By trying to be “different” with the tablet controller, they have complicated game design for developers, who can’t figure out if the Wii U will ultimately support only one or multiple controllers. Nintendo made the device sufficiently different that they are all but assured of limited third party launch support, which ultimately will lead to modest hardware sales.
I believe the problem with Nintendo’s lack of third party support lies with the the third parties, and not with Nintendo.
When Nintendo launched Wii back in 2006, third party developers were presented with a system that was fundamentally different from its competitors. For starters, Wii lacked the graphical capabilities of the XBOX 360 and PlayStation 3. Say what you will about graphics not being important, they are. If not to the gamer, than to the developer. This is one of the key reasons why major multi-platform games like Call of Duty were never given much attention on Wii, as they had to be built entirely separately from their HD counterparts since developer could not use the same resources, which led to increased development cost and time.
Secondly, developers were – and in some cases, still are – perplexed by the Wii’s intuitive and wildly different controller. They felt compelled to produce games that utilized the system’s motion controls, which led to some half-assed write-off games that nobody even bothered to give a second look.
It was these two (for lack of a better word) issues that hampered the third party support for Wii. But with Wii U, Nintendo is trying to right some of those wrongs. That can’t be accomplished by Nintendo alone, however. The third party developers have an equally important role to play.
Nintendo is finally jumping into the world of high definition with Wii U, which can produce graphics just as beautiful and realistic as the PS3 and 360. So I see no reason why third party developers that all but ignored Wii can’t release their major multi-platform titles for Wii U as well. It will be much easier to develop a single game for all three consoles now that graphical capabilities are equal across the board.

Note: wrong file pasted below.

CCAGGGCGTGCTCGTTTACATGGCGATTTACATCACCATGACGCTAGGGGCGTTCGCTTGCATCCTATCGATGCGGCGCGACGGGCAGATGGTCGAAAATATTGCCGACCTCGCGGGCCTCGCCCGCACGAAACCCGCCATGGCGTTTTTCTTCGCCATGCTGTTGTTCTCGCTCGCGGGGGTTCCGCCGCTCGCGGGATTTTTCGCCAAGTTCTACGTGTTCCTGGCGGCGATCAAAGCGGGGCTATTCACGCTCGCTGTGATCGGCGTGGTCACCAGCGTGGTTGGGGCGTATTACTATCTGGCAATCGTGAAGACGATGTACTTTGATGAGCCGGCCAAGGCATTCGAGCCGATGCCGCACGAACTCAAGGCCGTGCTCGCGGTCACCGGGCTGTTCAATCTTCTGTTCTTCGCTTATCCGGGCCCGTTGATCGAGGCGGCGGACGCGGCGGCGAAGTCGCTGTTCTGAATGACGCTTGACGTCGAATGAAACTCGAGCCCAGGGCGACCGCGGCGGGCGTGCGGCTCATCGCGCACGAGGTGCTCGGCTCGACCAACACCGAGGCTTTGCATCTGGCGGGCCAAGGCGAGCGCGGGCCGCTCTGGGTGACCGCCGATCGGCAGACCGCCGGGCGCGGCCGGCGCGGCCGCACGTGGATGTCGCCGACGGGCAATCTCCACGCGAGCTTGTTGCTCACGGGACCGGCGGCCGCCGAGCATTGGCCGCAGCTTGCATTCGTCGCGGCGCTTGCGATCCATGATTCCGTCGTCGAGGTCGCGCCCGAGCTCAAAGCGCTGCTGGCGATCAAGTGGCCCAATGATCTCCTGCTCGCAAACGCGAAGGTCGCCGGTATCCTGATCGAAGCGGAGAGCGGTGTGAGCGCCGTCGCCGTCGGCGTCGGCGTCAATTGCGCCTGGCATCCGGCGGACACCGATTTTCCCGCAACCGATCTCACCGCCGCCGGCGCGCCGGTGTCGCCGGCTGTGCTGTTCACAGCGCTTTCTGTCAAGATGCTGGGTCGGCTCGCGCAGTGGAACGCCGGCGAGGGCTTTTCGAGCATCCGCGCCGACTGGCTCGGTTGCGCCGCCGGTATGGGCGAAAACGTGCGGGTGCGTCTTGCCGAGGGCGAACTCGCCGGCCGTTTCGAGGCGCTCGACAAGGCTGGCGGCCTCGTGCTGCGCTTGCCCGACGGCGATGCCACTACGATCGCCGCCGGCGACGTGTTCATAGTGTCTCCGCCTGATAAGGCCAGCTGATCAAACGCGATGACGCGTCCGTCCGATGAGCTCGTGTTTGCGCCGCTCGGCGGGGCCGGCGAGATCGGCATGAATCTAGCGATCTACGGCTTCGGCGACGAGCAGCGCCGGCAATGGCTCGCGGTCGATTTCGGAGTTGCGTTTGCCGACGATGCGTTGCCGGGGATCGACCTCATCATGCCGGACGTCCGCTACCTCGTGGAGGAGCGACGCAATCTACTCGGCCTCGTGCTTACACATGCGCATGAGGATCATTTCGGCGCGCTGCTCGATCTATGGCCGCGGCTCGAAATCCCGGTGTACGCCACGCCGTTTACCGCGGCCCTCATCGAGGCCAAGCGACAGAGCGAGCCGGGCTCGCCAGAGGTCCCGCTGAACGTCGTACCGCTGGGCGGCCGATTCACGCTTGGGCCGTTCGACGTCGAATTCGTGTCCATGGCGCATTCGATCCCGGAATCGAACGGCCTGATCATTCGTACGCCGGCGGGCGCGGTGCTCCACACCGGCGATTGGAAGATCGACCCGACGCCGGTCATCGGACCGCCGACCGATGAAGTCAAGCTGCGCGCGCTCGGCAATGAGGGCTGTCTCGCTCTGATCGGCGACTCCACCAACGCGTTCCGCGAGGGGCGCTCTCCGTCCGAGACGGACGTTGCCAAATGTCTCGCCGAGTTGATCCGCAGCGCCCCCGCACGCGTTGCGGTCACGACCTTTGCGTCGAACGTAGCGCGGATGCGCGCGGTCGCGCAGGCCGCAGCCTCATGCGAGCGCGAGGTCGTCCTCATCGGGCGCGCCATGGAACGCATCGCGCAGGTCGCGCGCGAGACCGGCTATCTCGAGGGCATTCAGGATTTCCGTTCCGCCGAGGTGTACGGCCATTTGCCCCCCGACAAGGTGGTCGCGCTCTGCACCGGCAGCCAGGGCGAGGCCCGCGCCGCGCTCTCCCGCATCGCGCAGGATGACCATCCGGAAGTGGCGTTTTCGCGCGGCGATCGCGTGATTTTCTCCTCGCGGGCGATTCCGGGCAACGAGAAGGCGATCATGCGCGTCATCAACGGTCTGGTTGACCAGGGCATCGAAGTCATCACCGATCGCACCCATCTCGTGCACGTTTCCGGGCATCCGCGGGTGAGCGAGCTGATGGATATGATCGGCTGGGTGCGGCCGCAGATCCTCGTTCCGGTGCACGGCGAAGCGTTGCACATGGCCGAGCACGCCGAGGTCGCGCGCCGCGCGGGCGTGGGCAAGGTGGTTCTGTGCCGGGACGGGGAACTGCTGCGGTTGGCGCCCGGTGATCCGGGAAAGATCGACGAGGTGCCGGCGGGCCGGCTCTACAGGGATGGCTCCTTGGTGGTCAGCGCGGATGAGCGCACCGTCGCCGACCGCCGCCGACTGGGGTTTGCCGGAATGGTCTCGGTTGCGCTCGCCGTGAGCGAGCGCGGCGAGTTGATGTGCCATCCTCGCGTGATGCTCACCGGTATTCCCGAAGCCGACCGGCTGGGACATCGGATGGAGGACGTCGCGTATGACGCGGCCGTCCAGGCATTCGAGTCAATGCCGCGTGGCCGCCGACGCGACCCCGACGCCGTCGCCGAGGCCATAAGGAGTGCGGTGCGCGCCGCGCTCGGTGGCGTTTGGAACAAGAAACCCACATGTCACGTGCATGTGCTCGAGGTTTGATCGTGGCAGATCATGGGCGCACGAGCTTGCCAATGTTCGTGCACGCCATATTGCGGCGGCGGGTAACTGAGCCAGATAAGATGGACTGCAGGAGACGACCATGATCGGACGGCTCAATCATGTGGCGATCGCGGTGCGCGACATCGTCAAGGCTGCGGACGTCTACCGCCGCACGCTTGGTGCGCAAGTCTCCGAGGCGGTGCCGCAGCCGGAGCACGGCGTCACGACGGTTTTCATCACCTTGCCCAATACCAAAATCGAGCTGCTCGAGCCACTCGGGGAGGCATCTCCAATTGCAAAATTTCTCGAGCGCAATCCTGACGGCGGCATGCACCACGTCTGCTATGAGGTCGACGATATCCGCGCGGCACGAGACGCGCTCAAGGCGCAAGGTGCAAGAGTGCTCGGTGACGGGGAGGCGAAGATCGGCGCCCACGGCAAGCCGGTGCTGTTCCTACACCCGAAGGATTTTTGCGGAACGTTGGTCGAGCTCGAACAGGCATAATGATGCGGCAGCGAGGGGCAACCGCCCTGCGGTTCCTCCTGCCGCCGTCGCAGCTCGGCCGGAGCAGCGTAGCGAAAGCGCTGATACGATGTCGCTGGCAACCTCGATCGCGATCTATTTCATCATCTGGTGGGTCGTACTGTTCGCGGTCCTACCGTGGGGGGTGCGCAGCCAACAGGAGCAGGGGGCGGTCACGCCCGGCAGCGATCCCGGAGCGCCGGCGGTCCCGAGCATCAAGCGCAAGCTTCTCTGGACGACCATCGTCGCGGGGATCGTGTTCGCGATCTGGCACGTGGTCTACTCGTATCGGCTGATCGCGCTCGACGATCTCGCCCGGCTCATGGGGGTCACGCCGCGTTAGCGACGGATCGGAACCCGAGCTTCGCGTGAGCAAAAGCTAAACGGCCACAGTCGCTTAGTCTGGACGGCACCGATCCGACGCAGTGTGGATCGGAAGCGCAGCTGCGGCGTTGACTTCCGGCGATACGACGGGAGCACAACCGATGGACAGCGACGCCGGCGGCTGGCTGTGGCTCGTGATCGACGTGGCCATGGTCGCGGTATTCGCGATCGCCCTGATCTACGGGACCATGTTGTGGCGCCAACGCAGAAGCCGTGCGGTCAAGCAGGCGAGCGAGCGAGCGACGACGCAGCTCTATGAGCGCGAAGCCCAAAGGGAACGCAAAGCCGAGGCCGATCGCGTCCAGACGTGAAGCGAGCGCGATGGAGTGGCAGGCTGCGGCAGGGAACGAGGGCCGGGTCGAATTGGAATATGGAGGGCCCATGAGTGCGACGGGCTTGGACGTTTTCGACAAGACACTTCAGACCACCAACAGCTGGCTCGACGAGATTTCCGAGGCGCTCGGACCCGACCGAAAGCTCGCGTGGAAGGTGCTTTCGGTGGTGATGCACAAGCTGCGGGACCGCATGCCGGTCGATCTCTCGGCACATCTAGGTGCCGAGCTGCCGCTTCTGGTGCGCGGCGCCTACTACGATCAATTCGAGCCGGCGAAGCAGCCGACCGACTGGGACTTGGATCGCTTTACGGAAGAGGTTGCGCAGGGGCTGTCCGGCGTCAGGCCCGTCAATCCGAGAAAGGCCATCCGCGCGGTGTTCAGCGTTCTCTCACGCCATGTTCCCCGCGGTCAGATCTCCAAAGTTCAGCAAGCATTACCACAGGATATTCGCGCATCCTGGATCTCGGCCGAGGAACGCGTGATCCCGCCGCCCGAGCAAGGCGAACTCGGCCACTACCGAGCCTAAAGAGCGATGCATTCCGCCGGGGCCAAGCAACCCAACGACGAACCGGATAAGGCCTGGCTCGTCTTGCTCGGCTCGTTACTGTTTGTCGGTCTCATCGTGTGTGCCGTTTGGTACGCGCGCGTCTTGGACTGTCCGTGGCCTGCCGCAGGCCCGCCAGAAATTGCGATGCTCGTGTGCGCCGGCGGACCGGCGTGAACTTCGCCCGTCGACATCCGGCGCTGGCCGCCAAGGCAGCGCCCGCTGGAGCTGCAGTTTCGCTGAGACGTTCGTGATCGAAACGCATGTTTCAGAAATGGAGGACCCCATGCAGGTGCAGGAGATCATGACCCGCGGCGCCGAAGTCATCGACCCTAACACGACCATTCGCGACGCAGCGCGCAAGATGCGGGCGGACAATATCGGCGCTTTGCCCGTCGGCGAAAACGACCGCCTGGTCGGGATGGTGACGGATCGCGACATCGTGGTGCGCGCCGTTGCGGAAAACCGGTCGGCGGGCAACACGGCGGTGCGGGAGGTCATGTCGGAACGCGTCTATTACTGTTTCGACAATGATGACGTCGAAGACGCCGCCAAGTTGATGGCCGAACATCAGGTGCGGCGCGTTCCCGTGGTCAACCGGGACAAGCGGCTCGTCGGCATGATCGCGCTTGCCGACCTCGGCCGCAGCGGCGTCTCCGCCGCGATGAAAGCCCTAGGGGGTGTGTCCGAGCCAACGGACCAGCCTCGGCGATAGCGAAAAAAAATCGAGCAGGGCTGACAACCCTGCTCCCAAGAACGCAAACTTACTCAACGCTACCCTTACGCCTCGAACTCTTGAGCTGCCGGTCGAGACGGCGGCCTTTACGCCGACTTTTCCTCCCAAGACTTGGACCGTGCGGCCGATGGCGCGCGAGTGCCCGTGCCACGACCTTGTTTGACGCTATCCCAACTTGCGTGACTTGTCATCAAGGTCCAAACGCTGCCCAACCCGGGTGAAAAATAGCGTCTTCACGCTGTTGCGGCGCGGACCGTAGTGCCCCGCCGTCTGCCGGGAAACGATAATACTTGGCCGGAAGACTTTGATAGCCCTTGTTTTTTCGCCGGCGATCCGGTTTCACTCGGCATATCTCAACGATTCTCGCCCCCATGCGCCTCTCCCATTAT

The biggest hurdle that third parties have to overcome is their fear of Nintendo’s controllers. Nintendo is a company that innovates, that aims to provide new, fun, and intuitive ways for its customers to play games, and of course they hope that third party developers will be encouraged to try to make equally unique and intuitive games. But why do those have to be the only types of games developers can make for Nintendo systems? What is stopping developers from “ignoring” the unique qualities of a Wii or Wii U controller, and building a game that uses more traditional controls? After all, the Wii Remote and Wii U Tablet both feature the same traditional control schemes as the 360 and PS3: buttons and analog sticks. A game like Call of Duty, for instance, could use the Wii Remote to aim, but forego all of that obligatory “shake to throw grenades” and other such gestures that never quite work as intended. Or use the Wii U tablet, but ignore the touchscreen and make do with the sticks and buttons.
Developers should not feel the need to “differentiate” the Nintendo version of their game just to accommodate the unique controllers. If the only differentiator between the 360 and PS3 version of your game is which console the player owns, than why feel compelled to create a “different experience” for Wii U? If it can work for 360 and PS3, it can work for Wii U.
Now I understand that it is up to Nintendo to provide developers with a good SDK, and a solid online platform that is just as robust as those of Microsoft and Sony, which I hope they are working hard on. But given the proper development tools, third party games can be just as great, just as traditional, and just as popular on the Wii U as they are on the 360 and PS3. I just hope the third party developers can see that.